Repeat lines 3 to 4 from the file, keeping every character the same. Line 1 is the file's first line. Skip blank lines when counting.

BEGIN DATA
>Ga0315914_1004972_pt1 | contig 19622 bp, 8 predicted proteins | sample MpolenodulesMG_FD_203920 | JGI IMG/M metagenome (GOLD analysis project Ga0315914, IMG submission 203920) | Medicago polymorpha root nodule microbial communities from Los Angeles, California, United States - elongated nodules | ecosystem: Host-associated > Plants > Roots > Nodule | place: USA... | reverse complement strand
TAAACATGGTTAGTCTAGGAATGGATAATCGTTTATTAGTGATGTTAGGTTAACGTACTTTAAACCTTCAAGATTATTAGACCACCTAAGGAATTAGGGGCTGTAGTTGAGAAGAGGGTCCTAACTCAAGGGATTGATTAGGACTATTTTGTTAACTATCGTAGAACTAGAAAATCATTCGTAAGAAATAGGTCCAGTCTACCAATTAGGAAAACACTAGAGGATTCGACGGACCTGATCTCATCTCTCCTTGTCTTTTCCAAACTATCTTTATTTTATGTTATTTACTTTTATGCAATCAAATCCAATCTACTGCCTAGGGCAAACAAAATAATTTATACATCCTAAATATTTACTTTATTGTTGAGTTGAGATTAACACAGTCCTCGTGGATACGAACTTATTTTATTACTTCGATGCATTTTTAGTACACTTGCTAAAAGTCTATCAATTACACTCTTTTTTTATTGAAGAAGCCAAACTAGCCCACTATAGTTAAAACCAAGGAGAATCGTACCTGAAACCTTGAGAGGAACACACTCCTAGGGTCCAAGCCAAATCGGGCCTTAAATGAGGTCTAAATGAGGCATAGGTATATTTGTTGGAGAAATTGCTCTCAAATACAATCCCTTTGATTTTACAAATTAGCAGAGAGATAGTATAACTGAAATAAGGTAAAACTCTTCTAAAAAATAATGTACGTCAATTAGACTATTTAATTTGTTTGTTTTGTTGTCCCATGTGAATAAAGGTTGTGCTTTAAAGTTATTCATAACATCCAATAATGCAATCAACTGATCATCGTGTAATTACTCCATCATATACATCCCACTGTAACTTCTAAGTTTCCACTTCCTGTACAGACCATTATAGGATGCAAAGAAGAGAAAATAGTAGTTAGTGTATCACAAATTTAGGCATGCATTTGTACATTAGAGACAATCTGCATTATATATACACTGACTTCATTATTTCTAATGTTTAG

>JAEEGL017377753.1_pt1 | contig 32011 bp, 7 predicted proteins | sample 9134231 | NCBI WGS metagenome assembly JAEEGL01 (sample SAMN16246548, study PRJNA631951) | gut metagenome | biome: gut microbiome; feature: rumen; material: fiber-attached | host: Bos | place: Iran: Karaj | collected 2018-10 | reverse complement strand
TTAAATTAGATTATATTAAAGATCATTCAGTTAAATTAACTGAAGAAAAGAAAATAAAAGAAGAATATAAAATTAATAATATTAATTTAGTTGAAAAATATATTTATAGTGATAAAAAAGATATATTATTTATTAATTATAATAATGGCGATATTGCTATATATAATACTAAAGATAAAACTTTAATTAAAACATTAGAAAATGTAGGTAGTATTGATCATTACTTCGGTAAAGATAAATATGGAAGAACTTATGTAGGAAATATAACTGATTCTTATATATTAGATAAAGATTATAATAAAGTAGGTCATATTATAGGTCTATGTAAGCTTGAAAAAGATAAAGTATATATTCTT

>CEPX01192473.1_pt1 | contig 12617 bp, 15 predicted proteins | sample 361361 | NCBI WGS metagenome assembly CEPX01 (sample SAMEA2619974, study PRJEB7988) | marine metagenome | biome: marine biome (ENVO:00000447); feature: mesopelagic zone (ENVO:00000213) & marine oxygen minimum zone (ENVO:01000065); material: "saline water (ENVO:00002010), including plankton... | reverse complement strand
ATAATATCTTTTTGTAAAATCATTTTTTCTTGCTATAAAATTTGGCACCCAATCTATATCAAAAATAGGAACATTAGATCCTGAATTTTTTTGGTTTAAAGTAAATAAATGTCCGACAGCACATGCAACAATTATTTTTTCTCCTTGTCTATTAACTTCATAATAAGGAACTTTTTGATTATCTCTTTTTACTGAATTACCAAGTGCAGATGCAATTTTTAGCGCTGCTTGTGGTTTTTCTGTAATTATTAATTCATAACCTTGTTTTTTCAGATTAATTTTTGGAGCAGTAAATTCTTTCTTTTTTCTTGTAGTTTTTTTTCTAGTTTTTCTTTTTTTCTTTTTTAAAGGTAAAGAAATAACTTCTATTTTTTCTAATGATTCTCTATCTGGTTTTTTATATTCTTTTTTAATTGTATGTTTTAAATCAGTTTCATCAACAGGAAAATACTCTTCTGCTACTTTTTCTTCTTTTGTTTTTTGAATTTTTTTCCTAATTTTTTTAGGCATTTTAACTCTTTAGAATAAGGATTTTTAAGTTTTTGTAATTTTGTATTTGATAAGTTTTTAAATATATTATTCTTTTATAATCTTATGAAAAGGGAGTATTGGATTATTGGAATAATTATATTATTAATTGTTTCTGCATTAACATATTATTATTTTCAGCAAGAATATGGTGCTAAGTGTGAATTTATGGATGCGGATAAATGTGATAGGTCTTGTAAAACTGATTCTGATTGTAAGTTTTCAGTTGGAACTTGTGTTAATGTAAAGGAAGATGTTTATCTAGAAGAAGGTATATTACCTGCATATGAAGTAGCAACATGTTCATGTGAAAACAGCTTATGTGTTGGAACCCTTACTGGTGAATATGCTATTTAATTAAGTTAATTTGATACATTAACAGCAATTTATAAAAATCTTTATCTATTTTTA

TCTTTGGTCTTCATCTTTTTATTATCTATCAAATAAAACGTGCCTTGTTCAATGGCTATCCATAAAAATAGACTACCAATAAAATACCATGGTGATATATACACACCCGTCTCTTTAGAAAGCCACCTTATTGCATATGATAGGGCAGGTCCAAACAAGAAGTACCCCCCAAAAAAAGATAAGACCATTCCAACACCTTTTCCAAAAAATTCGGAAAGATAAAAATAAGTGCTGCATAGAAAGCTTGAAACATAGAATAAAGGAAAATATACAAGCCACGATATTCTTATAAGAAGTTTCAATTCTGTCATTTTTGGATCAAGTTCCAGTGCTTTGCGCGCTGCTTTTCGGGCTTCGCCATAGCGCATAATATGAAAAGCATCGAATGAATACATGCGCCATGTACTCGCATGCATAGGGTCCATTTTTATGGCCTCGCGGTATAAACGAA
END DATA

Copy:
>JAEEGL017377753.1_pt1 | contig 32011 bp, 7 predicted proteins | sample 9134231 | NCBI WGS metagenome assembly JAEEGL01 (sample SAMN16246548, study PRJNA631951) | gut metagenome | biome: gut microbiome; feature: rumen; material: fiber-attached | host: Bos | place: Iran: Karaj | collected 2018-10 | reverse complement strand
TTAAATTAGATTATATTAAAGATCATTCAGTTAAATTAACTGAAGAAAAGAAAATAAAAGAAGAATATAAAATTAATAATATTAATTTAGTTGAAAAATATATTTATAGTGATAAAAAAGATATATTATTTATTAATTATAATAATGGCGATATTGCTATATATAATACTAAAGATAAAACTTTAATTAAAACATTAGAAAATGTAGGTAGTATTGATCATTACTTCGGTAAAGATAAATATGGAAGAACTTATGTAGGAAATATAACTGATTCTTATATATTAGATAAAGATTATAATAAAGTAGGTCATATTATAGGTCTATGTAAGCTTGAAAAAGATAAAGTATATATTCTT